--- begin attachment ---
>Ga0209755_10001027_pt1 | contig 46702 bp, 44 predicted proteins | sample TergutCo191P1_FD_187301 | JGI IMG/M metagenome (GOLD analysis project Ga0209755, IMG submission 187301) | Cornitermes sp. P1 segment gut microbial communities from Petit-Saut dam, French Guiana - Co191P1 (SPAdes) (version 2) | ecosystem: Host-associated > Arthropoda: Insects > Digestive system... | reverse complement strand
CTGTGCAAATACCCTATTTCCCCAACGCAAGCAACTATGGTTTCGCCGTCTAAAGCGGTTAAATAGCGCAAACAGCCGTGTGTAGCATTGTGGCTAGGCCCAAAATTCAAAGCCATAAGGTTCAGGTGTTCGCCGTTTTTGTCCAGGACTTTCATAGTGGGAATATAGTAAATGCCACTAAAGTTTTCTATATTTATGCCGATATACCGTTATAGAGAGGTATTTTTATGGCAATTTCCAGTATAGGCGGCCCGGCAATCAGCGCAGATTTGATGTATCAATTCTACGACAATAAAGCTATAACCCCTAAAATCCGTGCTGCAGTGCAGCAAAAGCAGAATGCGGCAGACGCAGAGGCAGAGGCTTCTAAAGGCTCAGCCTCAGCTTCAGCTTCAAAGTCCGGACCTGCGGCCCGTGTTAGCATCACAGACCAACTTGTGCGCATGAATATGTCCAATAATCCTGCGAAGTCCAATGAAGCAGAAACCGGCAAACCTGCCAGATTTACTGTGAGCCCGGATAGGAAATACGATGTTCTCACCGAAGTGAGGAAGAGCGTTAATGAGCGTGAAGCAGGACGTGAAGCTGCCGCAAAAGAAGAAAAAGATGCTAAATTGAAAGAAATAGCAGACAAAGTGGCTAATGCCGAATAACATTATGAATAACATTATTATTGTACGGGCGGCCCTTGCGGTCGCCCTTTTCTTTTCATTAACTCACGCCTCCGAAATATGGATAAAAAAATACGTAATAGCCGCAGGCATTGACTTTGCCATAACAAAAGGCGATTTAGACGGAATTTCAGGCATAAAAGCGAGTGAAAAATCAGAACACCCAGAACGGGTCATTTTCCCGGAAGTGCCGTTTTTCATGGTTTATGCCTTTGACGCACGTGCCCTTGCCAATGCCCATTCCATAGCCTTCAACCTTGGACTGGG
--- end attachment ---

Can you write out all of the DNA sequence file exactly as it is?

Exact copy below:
>Ga0209755_10001027_pt1 | contig 46702 bp, 44 predicted proteins | sample TergutCo191P1_FD_187301 | JGI IMG/M metagenome (GOLD analysis project Ga0209755, IMG submission 187301) | Cornitermes sp. P1 segment gut microbial communities from Petit-Saut dam, French Guiana - Co191P1 (SPAdes) (version 2) | ecosystem: Host-associated > Arthropoda: Insects > Digestive system... | reverse complement strand
CTGTGCAAATACCCTATTTCCCCAACGCAAGCAACTATGGTTTCGCCGTCTAAAGCGGTTAAATAGCGCAAACAGCCGTGTGTAGCATTGTGGCTAGGCCCAAAATTCAAAGCCATAAGGTTCAGGTGTTCGCCGTTTTTGTCCAGGACTTTCATAGTGGGAATATAGTAAATGCCACTAAAGTTTTCTATATTTATGCCGATATACCGTTATAGAGAGGTATTTTTATGGCAATTTCCAGTATAGGCGGCCCGGCAATCAGCGCAGATTTGATGTATCAATTCTACGACAATAAAGCTATAACCCCTAAAATCCGTGCTGCAGTGCAGCAAAAGCAGAATGCGGCAGACGCAGAGGCAGAGGCTTCTAAAGGCTCAGCCTCAGCTTCAGCTTCAAAGTCCGGACCTGCGGCCCGTGTTAGCATCACAGACCAACTTGTGCGCATGAATATGTCCAATAATCCTGCGAAGTCCAATGAAGCAGAAACCGGCAAACCTGCCAGATTTACTGTGAGCCCGGATAGGAAATACGATGTTCTCACCGAAGTGAGGAAGAGCGTTAATGAGCGTGAAGCAGGACGTGAAGCTGCCGCAAAAGAAGAAAAAGATGCTAAATTGAAAGAAATAGCAGACAAAGTGGCTAATGCCGAATAACATTATGAATAACATTATTATTGTACGGGCGGCCCTTGCGGTCGCCCTTTTCTTTTCATTAACTCACGCCTCCGAAATATGGATAAAAAAATACGTAATAGCCGCAGGCATTGACTTTGCCATAACAAAAGGCGATTTAGACGGAATTTCAGGCATAAAAGCGAGTGAAAAATCAGAACACCCAGAACGGGTCATTTTCCCGGAAGTGCCGTTTTTCATGGTTTATGCCTTTGACGCACGTGCCCTTGCCAATGCCCATTCCATAGCCTTCAACCTTGGACTGGG